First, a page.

Thursday, March 20, 2008

March Madness and It's Effect on the Future of the College World Series

Today's NCAA tournament games in Omaha could almost be considered a "dry run" of a College World Series moved downtown. In one aspect, moving the event downtown looks even more like a no-brainer .... but another aspect starts clouding the picture.

One of the frequent criticisms of moving the College World Series downtown is the issue of traffic and parking, which always seemed ironic to me due to the better traffic flow and increased parking around the Qwest Center. But the criticism continued... "Parking is horrible around the Qwest Center." "Traffic will be horrible with afternoon games on workdays."

So that made today's NCAA tournament games such a good opportunity to evaluate the situation. Before the games, traffic was slow but flowed smoothly. The Qwest Center lots filled up shortly after tipoff of the Kansas-Portland State game, and side streets seemed to take up the slack. Downtown streets other than Cuming did not become jammed. And while 18,000 fans for basketball isn't a capacity crowd for a CWS game, it's probably a sizeable crowd for an afternoon College World Series game.

What about after the game? Well, I decided to thrust myself into the postgame traffic. Truth be told, there was hardly any traffic after the game. Fans left their cars in the lots and decided to go explore downtown. Many headed straight for the Old Market. Others headed west up Dodge and Douglas. It was easy to spot them, with Kansas fans in their blue, K-State purple, and the red of UNLV and Wisconsin on parade. I ended up waiting for a couple of extra lights, but for the most part, it was an uneventful drive. Now, is this representative of CWS traffic? Not a lot of people leave after CWS games, though more fans do arrive as the afternoon progresses. But from what I saw, downtown workday traffic wasn't significantly impacted today by 18,000 basketball fans. 24,000 baseball fans will likely have more of an impact, but it doesn't look like it's going to be a major problem.

Score that one huge victory for the downtown stadium side.

However, another side of the action outside the Qwest Center illustrates a huge and growing problem the downtown stadium faces:
Paul Bell of Nebraska City, Neb., said he already had purchased two tickets for the first session for $100 apiece — about twice the face value. But he also wanted to snag tickets to the two evening games of the second session.

"I'm just looking for them before I go inside," Bell said.

Bell, a Kansas fan, said it seemed as though
Creighton fans were the ones who were scalping tickets. He speculated that some of the fans bought extra tickets just so they could sell them at a hefty profit.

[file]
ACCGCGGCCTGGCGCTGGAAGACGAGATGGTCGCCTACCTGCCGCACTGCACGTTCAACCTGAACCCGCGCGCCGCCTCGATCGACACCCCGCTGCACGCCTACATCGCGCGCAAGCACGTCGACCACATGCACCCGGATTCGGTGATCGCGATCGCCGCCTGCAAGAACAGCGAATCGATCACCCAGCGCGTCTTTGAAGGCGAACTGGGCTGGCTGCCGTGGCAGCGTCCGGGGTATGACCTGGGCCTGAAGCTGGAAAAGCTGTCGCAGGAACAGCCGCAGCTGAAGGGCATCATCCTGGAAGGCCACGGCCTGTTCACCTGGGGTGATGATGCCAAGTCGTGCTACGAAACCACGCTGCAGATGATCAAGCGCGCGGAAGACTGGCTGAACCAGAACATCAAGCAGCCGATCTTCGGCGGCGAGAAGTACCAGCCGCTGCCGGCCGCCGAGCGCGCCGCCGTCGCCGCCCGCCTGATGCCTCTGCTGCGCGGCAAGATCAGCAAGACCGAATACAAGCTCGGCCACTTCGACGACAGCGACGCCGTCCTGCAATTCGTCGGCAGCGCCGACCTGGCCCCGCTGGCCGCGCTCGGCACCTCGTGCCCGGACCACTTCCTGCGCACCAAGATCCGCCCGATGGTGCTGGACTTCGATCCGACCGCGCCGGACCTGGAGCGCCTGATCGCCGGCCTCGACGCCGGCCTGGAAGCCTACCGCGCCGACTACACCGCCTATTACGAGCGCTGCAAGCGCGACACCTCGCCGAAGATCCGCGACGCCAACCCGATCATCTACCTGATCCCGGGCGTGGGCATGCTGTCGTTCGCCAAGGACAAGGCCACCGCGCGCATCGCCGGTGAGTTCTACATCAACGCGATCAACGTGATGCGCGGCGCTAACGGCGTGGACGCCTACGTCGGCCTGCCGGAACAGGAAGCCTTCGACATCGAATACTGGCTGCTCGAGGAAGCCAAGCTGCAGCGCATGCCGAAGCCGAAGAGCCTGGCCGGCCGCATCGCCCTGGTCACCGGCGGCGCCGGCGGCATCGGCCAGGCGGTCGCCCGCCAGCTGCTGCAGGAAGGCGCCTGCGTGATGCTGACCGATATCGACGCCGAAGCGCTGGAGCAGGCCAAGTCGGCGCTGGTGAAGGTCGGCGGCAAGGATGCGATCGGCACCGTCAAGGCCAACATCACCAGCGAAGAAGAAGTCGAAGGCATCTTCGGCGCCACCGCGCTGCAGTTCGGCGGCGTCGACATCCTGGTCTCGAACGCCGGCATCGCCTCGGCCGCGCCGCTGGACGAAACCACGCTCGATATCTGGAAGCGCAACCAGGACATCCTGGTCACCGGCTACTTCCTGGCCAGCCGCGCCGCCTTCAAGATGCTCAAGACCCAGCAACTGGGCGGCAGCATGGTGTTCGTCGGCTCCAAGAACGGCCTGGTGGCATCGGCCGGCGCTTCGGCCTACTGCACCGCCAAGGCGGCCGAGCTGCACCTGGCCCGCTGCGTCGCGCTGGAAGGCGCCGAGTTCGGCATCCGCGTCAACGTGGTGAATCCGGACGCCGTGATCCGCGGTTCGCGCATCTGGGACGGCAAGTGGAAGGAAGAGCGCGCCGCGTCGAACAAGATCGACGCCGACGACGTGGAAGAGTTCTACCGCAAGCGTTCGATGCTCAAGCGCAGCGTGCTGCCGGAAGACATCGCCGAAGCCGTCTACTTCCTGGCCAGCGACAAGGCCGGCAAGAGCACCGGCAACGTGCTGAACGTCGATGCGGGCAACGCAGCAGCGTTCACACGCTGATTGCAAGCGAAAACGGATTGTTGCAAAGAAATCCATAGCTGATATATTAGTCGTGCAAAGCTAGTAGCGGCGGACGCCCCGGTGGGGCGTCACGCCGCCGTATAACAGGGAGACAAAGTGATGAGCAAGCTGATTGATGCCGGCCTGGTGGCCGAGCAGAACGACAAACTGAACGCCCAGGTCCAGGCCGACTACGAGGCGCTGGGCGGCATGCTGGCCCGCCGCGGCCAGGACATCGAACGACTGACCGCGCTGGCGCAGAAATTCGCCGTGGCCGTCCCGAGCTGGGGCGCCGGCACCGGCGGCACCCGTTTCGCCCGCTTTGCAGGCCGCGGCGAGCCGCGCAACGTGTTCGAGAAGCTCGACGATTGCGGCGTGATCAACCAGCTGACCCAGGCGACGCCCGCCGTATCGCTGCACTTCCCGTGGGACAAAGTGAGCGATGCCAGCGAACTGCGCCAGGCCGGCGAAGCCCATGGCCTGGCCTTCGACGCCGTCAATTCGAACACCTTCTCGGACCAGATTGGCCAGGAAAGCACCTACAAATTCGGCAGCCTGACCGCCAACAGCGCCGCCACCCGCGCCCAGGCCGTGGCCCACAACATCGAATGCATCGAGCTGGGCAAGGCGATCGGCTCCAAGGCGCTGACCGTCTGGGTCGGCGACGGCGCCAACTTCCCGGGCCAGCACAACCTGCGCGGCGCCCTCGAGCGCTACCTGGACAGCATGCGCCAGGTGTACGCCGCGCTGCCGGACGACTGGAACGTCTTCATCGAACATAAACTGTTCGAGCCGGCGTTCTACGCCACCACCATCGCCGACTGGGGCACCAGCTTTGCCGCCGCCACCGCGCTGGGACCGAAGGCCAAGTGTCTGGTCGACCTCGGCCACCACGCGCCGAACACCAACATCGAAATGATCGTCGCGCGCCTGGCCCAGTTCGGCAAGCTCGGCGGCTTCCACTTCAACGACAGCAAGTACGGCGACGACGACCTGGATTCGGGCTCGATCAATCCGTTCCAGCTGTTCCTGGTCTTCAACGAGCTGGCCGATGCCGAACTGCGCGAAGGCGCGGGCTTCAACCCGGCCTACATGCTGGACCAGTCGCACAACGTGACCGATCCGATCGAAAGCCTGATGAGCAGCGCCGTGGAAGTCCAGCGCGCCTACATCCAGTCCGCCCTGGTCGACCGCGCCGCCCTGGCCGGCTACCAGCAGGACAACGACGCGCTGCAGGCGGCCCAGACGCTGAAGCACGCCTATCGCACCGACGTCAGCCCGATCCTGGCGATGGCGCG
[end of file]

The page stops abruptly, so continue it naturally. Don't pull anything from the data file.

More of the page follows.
Bell said he saw a fellow KU fan announce that he wanted the best seats, then watched as that fan paid $500 apiece for four tickets in the front row of the Qwest Center. The seller, Bell said, was someone in Creighton gear.
I've heavily criticized Creighton's unethical (though perfectly legal) ticket plan for the NCAA tournament. But what wasn't so clear to me is it's impact on people's opinion of the new stadium until this week. Creighton's athletic department was a member of the stadium oversight committee. Creighton is expected to play some of their games in the new ballpark. Much like the Qwest Center. A co-worker earlier this week told me that he questioned whether getting the NCAA basketball tournament was worth it for Omaha since only Creighton benefited from it. A commenter on this blog said that he was tired of the city building facilities, only to have Creighton claim squatters rights on them. On another forum, one poster suggests that certain organizations like Creighton and MECA will simply use the new stadium for their own benefit.

While a few Creighton fans are enjoying the tournament action today, many others saw today as a profit opportunity that was given them by the Creighton athletic department. The unethical actions of Creighton and their fans in the NCAA ticket distribution raise questions as to whether Creighton can be trusted to be involved in the new stadium. That damaged reputation spreads to anything associated with Creighton... namely the new downtown stadium.

One of the big problems in this stadium debate is a lack of trust in our city leaders. It doesn't help things when the Creighton athletic department, one of the key partners in this stadium discussion, can't be trusted. In fact, it only makes the problem worse.

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